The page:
Facebook is well on its way to taking Yahoo’s spot as the third largest Web property in the world. (Google and Microsoft are No. 1 and No. 2, respectively). Last summer Facebook took the No. 4 spot globally, displacing AOL, but according to comScore there was still an estimated 241 million unique visitors a month separating it from the No. 3 site, Yahoo. In December, 2009, that gap narrowed to 125 million unique visitors globally. (That was also the same month Facebook passed AOL in the U.S. to take the No. 4 spot domestically).
In December, 2009, Facebook attracted 469 million unique visitors, up an incredible 31 million visitors from the month before. To put that in perspective, in a single month Facebook gained as many new visitors as Yahoo did all year. That one-month gain was also the equivalent of adding as many people as all of Digg or half of Twitter.com. Meanwhile, Yahoo lost 7 million unique visitors from November to December to end the year at 594 million unique visitors. (In the U.S., Yahoo is a stronger No. 2 after Google, with 161 million uniques in December, compared to 173 million for Google, 138 million for Microsoft, and 112 Million for Facebook).
These numbers are different than the 350 million registered users Facebook itself counts, half of which come every day. ComScore estimates total traffic, which is larger than the number of reported registered users (you don’t have to be a Facebook member to visit a public page). And these are estimates, remember that. And they don’t include the 60 million people a month who log into other sites via Facebook Connect.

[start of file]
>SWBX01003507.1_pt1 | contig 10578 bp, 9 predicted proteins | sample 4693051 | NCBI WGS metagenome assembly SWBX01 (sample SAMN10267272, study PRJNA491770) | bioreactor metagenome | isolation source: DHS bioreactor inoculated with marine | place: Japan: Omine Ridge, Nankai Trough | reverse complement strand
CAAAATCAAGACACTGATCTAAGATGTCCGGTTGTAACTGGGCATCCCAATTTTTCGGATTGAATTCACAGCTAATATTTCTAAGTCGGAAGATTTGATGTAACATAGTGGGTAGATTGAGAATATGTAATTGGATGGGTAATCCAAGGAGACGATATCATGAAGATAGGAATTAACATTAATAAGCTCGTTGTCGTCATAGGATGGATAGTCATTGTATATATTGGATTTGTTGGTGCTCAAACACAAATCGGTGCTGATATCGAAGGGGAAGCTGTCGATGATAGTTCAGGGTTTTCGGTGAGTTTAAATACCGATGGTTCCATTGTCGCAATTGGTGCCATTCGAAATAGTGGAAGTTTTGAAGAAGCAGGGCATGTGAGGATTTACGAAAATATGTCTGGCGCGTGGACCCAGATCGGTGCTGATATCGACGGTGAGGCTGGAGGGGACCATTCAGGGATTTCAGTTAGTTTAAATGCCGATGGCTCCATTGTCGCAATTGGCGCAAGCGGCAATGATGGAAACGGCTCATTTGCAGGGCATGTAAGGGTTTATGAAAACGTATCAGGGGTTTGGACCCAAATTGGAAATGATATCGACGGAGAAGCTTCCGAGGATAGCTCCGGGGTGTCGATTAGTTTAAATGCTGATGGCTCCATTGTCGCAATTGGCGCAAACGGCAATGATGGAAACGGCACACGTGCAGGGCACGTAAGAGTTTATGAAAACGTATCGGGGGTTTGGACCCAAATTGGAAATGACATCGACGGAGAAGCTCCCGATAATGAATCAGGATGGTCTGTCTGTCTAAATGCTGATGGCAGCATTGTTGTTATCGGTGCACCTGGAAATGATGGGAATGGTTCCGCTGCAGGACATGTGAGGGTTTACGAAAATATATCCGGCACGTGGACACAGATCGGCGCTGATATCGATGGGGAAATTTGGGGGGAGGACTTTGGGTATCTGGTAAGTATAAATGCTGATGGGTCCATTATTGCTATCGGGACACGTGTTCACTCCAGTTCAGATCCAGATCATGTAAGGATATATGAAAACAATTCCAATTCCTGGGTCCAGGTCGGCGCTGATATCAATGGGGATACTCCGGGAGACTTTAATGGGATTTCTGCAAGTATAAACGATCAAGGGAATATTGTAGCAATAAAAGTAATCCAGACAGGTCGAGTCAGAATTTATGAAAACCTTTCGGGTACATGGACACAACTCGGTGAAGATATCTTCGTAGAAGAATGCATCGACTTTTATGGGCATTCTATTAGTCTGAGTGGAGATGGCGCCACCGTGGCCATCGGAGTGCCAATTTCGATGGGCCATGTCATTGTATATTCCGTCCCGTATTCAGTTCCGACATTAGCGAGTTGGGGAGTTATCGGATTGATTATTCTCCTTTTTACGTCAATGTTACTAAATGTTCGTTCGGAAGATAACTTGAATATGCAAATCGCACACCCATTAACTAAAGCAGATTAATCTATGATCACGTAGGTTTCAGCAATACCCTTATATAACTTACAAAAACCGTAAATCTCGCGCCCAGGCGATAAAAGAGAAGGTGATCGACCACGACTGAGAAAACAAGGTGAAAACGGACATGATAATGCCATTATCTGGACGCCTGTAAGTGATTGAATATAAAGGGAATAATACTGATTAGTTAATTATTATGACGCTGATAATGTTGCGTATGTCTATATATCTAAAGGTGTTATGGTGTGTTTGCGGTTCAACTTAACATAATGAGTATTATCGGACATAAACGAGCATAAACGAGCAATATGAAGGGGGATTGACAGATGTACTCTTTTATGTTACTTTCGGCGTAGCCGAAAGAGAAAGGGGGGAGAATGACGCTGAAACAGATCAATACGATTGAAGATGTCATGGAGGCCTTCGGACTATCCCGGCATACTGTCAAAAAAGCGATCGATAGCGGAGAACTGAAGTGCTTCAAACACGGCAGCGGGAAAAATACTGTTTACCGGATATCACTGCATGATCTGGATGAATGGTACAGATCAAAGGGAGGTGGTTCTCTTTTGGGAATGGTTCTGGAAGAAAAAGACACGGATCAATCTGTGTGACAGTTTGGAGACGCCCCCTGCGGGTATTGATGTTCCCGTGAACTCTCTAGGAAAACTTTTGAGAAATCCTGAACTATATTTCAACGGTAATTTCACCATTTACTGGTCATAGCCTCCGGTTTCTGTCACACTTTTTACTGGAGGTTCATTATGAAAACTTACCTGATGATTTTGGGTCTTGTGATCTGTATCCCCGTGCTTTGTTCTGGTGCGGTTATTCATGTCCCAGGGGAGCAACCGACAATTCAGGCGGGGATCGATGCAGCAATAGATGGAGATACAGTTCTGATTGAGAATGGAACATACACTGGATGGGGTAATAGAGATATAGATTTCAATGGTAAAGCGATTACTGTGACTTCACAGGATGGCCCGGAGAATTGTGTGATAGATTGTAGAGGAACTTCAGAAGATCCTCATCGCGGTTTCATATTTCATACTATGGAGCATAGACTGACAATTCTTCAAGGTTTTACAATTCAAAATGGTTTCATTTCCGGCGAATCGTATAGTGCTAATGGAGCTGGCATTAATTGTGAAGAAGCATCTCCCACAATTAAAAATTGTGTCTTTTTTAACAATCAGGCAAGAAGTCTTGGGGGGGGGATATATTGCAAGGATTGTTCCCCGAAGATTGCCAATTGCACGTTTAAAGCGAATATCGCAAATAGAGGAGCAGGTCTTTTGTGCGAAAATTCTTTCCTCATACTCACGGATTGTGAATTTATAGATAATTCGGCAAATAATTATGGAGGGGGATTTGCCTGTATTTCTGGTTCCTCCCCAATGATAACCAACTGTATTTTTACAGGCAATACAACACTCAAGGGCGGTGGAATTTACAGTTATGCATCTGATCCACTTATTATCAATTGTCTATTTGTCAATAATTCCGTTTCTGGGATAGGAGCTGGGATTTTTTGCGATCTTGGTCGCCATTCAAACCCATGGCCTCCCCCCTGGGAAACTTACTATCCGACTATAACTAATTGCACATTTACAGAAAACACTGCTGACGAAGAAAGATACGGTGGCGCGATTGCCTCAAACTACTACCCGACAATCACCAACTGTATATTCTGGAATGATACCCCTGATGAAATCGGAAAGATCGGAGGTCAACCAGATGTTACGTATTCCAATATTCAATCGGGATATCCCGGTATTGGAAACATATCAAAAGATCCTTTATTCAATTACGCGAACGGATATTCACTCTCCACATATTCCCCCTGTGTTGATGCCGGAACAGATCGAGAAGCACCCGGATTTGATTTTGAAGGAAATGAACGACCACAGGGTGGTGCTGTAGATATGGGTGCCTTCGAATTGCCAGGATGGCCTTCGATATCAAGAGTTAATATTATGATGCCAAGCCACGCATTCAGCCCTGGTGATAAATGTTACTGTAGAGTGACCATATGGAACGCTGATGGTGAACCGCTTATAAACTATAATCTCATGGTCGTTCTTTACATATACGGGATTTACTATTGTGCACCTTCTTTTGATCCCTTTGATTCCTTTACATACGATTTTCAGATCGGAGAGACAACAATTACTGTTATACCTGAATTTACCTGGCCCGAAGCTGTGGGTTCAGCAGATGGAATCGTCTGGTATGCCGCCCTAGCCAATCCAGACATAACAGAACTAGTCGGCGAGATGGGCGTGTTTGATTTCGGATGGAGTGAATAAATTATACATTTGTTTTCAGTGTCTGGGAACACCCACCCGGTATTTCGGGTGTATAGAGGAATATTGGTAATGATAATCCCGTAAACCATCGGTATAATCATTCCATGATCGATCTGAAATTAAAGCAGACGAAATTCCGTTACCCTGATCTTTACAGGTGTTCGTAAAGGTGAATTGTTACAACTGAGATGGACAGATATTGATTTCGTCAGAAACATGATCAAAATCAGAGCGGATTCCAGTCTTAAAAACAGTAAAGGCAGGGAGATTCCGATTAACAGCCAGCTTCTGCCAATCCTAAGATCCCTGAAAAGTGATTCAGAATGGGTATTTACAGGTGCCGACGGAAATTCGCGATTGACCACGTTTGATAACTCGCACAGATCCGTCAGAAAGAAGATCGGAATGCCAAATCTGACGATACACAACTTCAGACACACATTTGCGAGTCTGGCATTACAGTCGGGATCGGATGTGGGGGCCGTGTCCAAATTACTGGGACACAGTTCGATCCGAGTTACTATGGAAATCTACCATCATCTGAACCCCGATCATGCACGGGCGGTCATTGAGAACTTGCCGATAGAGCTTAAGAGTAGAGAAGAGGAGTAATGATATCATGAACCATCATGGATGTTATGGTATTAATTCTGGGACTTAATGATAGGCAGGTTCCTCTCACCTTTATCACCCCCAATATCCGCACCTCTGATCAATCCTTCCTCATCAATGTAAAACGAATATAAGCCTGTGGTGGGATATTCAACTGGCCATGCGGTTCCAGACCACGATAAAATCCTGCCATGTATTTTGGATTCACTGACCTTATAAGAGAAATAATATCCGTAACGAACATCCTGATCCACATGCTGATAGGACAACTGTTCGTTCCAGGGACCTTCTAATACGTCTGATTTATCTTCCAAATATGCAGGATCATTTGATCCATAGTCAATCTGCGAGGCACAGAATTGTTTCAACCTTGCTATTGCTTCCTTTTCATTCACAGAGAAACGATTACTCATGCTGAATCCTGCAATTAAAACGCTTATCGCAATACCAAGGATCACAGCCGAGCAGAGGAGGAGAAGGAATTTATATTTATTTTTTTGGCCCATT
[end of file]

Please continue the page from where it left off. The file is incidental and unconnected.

For the year, Facebook grew by nearly 250 million uniques. Repeating that will be difficult in 2010, but even if it slows to half that pace and Yahoo remains stagnant, Facebook could overpass Yahoo within a year to become the third largest site in the world, all without even necessarily going public. Passing Microsoft (No. 2) or Google (No. 1) in unique visitors will take a little longer. Microsoft’s sites ended the year with 727 million uniques worldwide (up 80 million), while Google’s attracted 899 million in December (up 123 million).
By other measures, Facebook is already larger than both Yahoo and Microsoft. Its pageviews grew 141 percent last year to 193 billion in December, nearly double Yahoo’s 100 billion (down 2 percent) and Microsoft’s 109 billion (up 54 percent). Google is still the largest pageview generator with 274 billion a month (up 35 percent). Yahoo has simply lost its zip. At least Microsoft and Google are still showing respectable growth for their size. But it is not too hard to imagine Facebook catching up to Google here as well (see chart below). Facebook also beats Yahoo in terms of total minutes spent on the site (116 million versus 101 million) and average minutes per visitor (247 minutes a month versus 170 for Yahoo).